Slow ticket sales, public transportation problems and a late marketing campaign threaten to cast a cloud over the Confederations Cup in South Africa _ the dress rehearsal for the 2010 World Cup.

The two-week tournament features the six continental champions, including World Cup winner Italy, European champion Spain and South American powerhouse Brazil.

“We feel confident we are going to deliver a hugely successful Confederations Cup,” Danny Jordaan, chief executive of the local organizing committee, said recently.

But not all South Africans are convinced. Many don’t seem to care about the “Festival of Champions.”

With less than two weeks to the June 14 kickoff, about 70 percent of the 640,000 available tickets have been bought. Organizers have been scrambling to boost sales by getting companies to buy tickets in bulk.

Special “over-the-counter” ticketing centers have been set up to simplify FIFA’s strict sale procedures, which many South Africans found complicated and confusing.

The majority of South Africa’s football fans are poor and there have been complaints that even the lowest-priced tickets of $10 are beyond their reach. Few have credit cards or access to the Internet and most buy tickets when they reach the stadium _ often leading to last-minute rushes and crushes that FIFA is desperate to avoid.

“There has been a failure to understand the South African market,” football commentator Bareng-Batho Kortjaas said. “It is not about changing the rules but about appreciating the environment you find yourselves in.”

There are few banners or posters advertising the event at South Africa’s main airports, in Johannesburg _ site of the opening match _ and on the streets of other host cities like the capital, Pretoria.

“The marketing has been shoddy _ and that is a compliment. There is nothing screaming that South Africa is hosting this event,” Kortjaas told The Associated Press.

The global economic meltdown has also dampened sponsors’ interest in the tournament.

Despite having the top teams, the Confederations Cup lacks the prestige and pulling power of the World Cup.

To the annoyance of local football officials, there has been much comparison between the lackluster promotion of the Confederations Cup and the all-out marketing of a cricket tournament hastily moved to South Africa from India in April out of concerns about security in India.

Organizers of the Twenty20 Indian Premier League tournament prepared eight stadiums, booked thousands of hotel rooms, laid on extra flights into the country and wowed audiences with imaginative, omnipresent advertising campaigns _ with only three weeks’ notice.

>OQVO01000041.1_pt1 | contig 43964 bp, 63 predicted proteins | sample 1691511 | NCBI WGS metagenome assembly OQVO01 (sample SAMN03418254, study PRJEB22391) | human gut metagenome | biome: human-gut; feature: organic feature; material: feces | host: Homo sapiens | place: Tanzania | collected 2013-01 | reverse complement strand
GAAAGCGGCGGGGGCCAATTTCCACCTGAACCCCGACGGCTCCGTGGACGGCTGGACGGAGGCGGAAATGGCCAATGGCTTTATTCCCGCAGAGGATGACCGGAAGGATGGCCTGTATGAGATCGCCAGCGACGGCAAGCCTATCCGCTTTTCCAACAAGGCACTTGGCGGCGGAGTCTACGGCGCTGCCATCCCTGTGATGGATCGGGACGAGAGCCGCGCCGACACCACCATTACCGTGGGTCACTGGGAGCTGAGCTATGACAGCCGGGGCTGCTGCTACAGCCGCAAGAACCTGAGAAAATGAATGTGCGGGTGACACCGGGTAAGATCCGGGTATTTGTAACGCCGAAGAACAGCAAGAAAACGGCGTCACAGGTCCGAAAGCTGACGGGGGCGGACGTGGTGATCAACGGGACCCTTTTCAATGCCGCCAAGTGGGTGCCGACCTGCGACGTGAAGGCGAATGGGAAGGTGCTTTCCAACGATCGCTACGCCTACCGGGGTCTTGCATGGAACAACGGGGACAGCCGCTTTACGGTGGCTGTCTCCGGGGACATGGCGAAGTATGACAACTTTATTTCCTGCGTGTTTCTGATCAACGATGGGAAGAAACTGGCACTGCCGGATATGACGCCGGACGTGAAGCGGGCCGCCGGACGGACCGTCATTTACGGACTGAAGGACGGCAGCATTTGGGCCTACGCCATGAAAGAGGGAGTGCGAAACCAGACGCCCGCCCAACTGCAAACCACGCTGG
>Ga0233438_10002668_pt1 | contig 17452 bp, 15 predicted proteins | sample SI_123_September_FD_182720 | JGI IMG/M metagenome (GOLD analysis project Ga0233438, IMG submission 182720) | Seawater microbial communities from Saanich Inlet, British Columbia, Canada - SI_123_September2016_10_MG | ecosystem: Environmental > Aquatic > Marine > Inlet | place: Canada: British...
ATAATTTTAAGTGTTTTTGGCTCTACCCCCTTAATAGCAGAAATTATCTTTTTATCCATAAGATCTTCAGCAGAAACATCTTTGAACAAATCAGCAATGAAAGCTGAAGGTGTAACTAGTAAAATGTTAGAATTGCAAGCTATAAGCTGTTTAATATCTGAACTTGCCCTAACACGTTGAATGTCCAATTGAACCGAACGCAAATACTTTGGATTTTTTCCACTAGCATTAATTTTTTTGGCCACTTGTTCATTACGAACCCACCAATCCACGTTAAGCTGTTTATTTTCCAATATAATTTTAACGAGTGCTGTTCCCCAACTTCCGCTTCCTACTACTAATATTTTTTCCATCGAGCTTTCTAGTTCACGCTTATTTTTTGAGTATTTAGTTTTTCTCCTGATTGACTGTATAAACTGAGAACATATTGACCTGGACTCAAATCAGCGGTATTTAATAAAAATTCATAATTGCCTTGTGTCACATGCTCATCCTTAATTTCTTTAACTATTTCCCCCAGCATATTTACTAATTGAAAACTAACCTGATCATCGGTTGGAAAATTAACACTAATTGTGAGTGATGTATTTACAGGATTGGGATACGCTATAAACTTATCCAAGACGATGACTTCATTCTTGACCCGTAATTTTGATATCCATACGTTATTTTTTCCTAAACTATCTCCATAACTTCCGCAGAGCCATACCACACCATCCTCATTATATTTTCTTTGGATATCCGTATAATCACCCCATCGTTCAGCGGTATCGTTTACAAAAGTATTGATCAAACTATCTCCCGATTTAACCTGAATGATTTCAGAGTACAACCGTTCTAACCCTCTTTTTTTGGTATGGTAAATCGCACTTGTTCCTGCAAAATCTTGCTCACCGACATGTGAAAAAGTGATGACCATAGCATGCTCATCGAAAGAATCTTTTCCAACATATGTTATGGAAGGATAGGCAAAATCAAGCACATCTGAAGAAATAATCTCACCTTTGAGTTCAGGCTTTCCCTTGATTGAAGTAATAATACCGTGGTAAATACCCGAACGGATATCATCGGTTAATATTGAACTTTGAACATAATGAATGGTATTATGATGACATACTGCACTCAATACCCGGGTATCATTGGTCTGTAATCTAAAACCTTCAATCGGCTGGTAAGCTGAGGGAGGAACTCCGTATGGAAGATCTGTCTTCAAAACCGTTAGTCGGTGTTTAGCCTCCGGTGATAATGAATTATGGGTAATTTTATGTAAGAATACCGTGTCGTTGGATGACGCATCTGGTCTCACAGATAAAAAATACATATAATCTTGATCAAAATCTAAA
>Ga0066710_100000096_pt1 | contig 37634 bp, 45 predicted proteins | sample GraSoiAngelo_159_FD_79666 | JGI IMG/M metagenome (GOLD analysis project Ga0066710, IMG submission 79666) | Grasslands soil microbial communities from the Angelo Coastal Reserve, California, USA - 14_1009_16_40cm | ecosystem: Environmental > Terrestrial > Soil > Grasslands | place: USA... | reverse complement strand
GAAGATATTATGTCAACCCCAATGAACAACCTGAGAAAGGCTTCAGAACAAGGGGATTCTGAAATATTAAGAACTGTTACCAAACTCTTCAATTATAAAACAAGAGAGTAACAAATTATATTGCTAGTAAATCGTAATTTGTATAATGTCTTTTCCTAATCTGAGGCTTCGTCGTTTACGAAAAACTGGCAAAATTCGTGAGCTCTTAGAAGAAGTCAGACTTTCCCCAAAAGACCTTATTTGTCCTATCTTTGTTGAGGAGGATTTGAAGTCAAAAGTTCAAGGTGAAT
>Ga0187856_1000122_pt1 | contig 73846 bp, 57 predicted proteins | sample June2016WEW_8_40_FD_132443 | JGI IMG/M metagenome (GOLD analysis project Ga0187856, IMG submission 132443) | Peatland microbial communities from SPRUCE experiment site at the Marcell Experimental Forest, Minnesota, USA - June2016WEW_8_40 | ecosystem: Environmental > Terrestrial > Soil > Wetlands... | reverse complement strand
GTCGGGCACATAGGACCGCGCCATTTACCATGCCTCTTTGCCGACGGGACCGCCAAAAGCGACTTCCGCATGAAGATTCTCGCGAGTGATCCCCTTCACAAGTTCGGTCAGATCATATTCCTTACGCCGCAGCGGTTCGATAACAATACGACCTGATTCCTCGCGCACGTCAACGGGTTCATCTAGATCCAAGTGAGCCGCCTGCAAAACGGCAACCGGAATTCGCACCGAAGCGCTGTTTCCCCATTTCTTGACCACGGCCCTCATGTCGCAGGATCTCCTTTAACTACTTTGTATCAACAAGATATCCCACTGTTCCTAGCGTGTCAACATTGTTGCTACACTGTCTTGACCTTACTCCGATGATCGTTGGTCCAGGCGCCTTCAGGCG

“I hope they (FIFA) learn from us,” IPL commissioner Lalit Modi said.

FIFA president Sepp Blatter blasted the local organizing committee about the lack of buzz around the Confederations Cup on his last visit in September.

Since then, marketing has improved with the launch of the television campaign featuring Spain striker Fernando Torres and Brazil star Kaka.

About $2 million has been spent on marketing and organizers are promising a beefed up campaign in the last weeks _ although they will still be competing with the slicker advertisements for the British Lions rugby tour.

“The (marketing) campaign is good. What is missing now is time,” FIFA secretary-general Jerome Valcke said at a recent briefing for foreign media. “It would be a shame if we don’t have full stadiums. It is a unique chance. It is something special.”

Delia Fischer, a FIFA spokeswoman, believes excitement about the Confederations Cup is mounting and will increase as teams begin to arrive in the next week.

“There is a sense of anticipation building,” Fischer said. “I really believe South Africans don’t want to miss out on seeing the kinds of players coming.”

South Africa is acutely aware that the rest of the world is watching ahead of the 2010 tournament, with frequent newspaper headlines about stadium construction delays and the nation’s rampant crime.

New stadiums are on track to be completed later this year while the four existing venues that will be used for the Confederations Cup have been refurbished to FIFA standards.

“In terms of facilities we are as or more prepared as Germany,” said Richard Maguire, editor of Kickoff magazine.

Crime will remain a concern but police have staged various simulation exercises to show their readiness for all scenarios from hooliganism to ambush marketing.

South Africa has no decent mass transport system like previous World Cup hosts and will be hard pressed to cope with the 450,000 visitors expected to flood into the country next year.

The government is spending more than $15.8 billion on constructing and improving existing public transport infrastructure.

A new bus transit system was met with violent protests by minibus taxi drivers claiming it would threaten their livelihood. Just ahead of his election, President Jacob Zuma assured them the new system would not proceed without addressing their concerns.

Transport Minister Sbu Ndebele has assured organizers _ and the public _ that there will be an effective transport system during the tournament.

DATED: 5th June 2009